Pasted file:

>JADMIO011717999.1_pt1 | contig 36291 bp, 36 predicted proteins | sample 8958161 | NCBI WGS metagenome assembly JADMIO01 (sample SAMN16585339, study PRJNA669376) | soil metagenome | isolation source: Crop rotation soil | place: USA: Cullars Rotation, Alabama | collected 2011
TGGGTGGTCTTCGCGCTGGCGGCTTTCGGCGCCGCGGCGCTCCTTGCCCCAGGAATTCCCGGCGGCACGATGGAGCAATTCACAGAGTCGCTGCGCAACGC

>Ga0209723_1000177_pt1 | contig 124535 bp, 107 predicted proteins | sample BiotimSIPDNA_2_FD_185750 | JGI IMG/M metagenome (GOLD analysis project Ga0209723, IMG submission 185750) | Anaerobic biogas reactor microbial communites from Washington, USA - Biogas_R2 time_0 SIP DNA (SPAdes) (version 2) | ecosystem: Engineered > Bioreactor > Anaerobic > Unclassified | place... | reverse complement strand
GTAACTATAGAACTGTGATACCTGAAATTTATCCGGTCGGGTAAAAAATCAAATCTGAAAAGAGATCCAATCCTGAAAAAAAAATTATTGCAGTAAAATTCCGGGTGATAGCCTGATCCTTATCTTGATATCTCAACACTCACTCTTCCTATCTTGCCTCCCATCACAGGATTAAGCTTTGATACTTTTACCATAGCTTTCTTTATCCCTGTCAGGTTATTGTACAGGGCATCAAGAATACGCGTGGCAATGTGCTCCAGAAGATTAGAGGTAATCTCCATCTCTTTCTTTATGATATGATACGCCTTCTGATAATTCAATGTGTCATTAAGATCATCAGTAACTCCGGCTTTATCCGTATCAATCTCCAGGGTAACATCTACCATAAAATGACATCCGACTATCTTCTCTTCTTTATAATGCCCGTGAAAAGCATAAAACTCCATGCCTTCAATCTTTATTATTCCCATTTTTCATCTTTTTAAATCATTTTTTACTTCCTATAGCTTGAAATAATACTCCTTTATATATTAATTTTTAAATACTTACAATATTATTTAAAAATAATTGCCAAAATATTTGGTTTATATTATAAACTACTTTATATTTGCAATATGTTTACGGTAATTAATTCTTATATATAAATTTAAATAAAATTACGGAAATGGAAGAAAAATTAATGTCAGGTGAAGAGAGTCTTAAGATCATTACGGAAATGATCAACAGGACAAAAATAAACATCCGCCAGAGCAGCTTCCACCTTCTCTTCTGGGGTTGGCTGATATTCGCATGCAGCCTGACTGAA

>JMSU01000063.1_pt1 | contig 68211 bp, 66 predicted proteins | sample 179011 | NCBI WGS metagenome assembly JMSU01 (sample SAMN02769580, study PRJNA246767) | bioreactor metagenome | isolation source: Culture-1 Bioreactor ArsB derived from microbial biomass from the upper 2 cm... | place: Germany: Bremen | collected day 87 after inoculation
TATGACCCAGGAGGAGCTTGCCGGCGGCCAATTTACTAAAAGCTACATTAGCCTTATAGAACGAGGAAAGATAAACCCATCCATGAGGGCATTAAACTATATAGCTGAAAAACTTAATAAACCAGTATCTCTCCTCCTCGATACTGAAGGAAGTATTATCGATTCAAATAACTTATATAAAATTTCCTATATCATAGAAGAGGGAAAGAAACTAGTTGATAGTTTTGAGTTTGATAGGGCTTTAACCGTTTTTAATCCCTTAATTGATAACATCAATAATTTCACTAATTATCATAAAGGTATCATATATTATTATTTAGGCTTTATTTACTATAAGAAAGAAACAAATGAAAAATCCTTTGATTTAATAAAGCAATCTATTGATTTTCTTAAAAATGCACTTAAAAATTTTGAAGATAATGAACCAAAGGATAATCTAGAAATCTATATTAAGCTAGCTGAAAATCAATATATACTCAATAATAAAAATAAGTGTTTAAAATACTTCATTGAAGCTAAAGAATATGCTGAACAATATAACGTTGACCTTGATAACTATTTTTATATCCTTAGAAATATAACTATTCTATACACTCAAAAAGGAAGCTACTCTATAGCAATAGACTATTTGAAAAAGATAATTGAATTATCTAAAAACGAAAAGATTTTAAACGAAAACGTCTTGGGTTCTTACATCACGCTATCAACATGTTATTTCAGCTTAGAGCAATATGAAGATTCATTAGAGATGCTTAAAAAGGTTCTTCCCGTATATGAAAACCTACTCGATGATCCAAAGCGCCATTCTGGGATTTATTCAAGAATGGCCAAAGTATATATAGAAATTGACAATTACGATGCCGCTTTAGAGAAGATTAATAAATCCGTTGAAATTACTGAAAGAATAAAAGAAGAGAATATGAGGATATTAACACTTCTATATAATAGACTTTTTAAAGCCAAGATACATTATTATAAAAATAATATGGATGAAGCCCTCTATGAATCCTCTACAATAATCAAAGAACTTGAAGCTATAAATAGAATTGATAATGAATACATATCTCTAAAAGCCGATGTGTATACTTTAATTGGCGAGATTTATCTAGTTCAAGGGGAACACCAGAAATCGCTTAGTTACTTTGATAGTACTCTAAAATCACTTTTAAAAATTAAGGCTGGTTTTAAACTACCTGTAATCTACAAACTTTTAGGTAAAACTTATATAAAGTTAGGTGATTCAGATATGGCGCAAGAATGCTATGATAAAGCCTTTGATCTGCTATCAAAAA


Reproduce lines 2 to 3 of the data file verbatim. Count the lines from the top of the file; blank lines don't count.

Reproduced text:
TGGGTGGTCTTCGCGCTGGCGGCTTTCGGCGCCGCGGCGCTCCTTGCCCCAGGAATTCCCGGCGGCACGATGGAGCAATTCACAGAGTCGCTGCGCAACGC

>Ga0209723_1000177_pt1 | contig 124535 bp, 107 predicted proteins | sample BiotimSIPDNA_2_FD_185750 | JGI IMG/M metagenome (GOLD analysis project Ga0209723, IMG submission 185750) | Anaerobic biogas reactor microbial communites from Washington, USA - Biogas_R2 time_0 SIP DNA (SPAdes) (version 2) | ecosystem: Engineered > Bioreactor > Anaerobic > Unclassified | place... | reverse complement strand